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Webinars & Past Events

Education Week: Disability & BIPOC Youth in the Week of the Young Child

On April 5th, 2022, Easterseals and Education Week hosted a candid conversation on health and education equity, and the disparities amongst young children of color in observance of the Week of the Young Child and Autism Acceptance Month. Speakers include: Erika Watson, Donna Davidson, Carol Watson, Paula Pompa-Craven, and Simeon K. Sessley.

Education Week: Addressing Needs at the Intersection of Race and Disability

Students with disabilities, especially students of color, have long faced myriad challenges in navigating classrooms, Individualized Education Program (IEP) protocols, and advocating for their needs across the education system. The Easterseals Collaborative on Racialized Disabilities (CORD) initiative is developing solutions to address these disparities through advocacy and action by developing effective, culturally appropriate resources to support students with disabilities – from cradle to college or career – at the intersection of disability and race. Easterseals is committed to closing the gaps in educational attainment, health, and social wellbeing by enriching education and ensuring equitable access to opportunity for these students by elevating the cultural competence of parents, educators, advocates, and practitioners that love and support students of color.  Easterseals National Director of Child Development, Education, and Equity Erika Watson was joined by representatives from the National Education Association (NEA) and CORD in this insightful discussion.

Training for Parents and Advocates: Easterseals and researchers at the Collaborate on Racialized Disability (CORD) are offering a free, online training to serve families of Black youth with disabilities through special education advocacy. This training is for special education advocates and parents looking to understand how anti-Black racism interferes with educational supports. The curriculum also explores services for Black students with disabilities. Sign up here.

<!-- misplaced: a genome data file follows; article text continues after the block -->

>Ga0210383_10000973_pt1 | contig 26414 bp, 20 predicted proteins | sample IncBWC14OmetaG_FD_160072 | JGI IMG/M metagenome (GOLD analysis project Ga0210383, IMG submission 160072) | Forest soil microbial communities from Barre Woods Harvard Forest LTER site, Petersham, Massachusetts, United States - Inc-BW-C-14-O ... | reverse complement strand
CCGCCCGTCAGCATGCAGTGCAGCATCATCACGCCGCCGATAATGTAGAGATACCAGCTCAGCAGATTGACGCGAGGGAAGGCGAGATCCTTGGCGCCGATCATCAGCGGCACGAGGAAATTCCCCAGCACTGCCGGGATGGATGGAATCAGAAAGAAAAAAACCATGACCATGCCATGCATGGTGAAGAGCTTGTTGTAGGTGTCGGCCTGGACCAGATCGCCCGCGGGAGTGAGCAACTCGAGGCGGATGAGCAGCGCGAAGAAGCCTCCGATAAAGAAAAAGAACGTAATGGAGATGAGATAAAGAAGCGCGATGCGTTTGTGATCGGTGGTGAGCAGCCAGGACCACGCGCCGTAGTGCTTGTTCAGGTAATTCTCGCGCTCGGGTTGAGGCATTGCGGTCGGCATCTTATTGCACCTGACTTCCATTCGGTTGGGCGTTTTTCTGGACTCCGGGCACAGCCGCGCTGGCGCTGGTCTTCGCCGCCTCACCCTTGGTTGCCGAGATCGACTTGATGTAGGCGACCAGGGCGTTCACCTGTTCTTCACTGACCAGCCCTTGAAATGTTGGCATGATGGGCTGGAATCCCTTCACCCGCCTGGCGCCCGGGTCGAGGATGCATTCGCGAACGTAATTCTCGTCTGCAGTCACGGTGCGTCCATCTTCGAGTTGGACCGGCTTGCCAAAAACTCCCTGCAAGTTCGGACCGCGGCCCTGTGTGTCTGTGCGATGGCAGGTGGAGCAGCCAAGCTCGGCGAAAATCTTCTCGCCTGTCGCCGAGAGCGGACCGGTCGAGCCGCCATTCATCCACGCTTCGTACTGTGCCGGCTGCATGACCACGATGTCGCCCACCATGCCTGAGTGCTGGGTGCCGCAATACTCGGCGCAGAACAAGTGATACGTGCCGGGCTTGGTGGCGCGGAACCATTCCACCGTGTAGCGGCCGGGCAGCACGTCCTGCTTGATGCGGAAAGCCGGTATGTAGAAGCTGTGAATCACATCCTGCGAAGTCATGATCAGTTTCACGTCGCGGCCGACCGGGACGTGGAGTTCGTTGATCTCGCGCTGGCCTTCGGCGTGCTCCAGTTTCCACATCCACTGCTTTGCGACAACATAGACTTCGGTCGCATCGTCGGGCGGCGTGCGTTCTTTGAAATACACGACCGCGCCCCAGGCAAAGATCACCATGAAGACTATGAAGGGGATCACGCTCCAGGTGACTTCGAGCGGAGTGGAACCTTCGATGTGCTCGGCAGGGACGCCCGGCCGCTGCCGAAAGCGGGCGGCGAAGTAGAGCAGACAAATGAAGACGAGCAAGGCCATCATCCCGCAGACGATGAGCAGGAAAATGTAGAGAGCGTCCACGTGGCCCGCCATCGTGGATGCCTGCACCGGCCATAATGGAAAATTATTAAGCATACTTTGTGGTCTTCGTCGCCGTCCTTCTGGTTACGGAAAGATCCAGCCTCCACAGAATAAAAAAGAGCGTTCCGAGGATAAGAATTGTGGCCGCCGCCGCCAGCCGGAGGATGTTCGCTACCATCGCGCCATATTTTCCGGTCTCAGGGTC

Did you know?

  • Black children with autism are less likely to be identified at an early age, according to research by the U.S. Centers for Disease Control and Prevention.
  • Black children with autism were five times as likely to have been misdiagnosed with behavior disorders.
  • Parents of Black children in special education programs often do not know their rights in negotiating Individualized Education Plan (IEP) or representing their interests during IEP meetings with their school district.
  • Black parents that suspect that their child may not be developing on par with their peers can have a difficult time securing appropriate educational and medical resources to address their concerns.

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